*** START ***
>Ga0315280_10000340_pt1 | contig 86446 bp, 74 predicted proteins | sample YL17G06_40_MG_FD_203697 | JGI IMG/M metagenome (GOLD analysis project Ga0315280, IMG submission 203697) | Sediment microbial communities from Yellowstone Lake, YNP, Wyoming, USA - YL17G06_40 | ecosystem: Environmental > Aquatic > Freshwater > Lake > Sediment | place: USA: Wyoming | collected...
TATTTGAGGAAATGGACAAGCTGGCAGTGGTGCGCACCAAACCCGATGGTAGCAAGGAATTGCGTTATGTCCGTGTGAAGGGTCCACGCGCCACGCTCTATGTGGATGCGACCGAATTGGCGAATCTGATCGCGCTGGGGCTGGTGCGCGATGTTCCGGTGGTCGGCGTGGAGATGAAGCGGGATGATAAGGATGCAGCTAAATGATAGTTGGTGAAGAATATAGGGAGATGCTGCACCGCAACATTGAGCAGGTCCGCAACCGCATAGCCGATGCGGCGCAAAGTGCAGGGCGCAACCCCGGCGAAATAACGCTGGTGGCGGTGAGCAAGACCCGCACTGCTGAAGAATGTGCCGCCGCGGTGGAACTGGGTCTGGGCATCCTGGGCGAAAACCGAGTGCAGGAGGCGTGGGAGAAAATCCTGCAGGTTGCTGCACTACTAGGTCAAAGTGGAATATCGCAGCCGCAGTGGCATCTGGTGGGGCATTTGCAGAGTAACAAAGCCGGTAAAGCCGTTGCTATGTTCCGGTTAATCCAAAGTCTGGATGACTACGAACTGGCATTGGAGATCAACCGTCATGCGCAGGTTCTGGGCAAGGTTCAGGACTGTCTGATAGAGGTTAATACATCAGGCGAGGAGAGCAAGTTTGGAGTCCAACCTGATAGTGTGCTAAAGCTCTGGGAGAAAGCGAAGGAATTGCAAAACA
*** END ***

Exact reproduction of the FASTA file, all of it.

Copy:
>Ga0315280_10000340_pt1 | contig 86446 bp, 74 predicted proteins | sample YL17G06_40_MG_FD_203697 | JGI IMG/M metagenome (GOLD analysis project Ga0315280, IMG submission 203697) | Sediment microbial communities from Yellowstone Lake, YNP, Wyoming, USA - YL17G06_40 | ecosystem: Environmental > Aquatic > Freshwater > Lake > Sediment | place: USA: Wyoming | collected...
TATTTGAGGAAATGGACAAGCTGGCAGTGGTGCGCACCAAACCCGATGGTAGCAAGGAATTGCGTTATGTCCGTGTGAAGGGTCCACGCGCCACGCTCTATGTGGATGCGACCGAATTGGCGAATCTGATCGCGCTGGGGCTGGTGCGCGATGTTCCGGTGGTCGGCGTGGAGATGAAGCGGGATGATAAGGATGCAGCTAAATGATAGTTGGTGAAGAATATAGGGAGATGCTGCACCGCAACATTGAGCAGGTCCGCAACCGCATAGCCGATGCGGCGCAAAGTGCAGGGCGCAACCCCGGCGAAATAACGCTGGTGGCGGTGAGCAAGACCCGCACTGCTGAAGAATGTGCCGCCGCGGTGGAACTGGGTCTGGGCATCCTGGGCGAAAACCGAGTGCAGGAGGCGTGGGAGAAAATCCTGCAGGTTGCTGCACTACTAGGTCAAAGTGGAATATCGCAGCCGCAGTGGCATCTGGTGGGGCATTTGCAGAGTAACAAAGCCGGTAAAGCCGTTGCTATGTTCCGGTTAATCCAAAGTCTGGATGACTACGAACTGGCATTGGAGATCAACCGTCATGCGCAGGTTCTGGGCAAGGTTCAGGACTGTCTGATAGAGGTTAATACATCAGGCGAGGAGAGCAAGTTTGGAGTCCAACCTGATAGTGTGCTAAAGCTCTGGGAGAAAGCGAAGGAATTGCAAAACA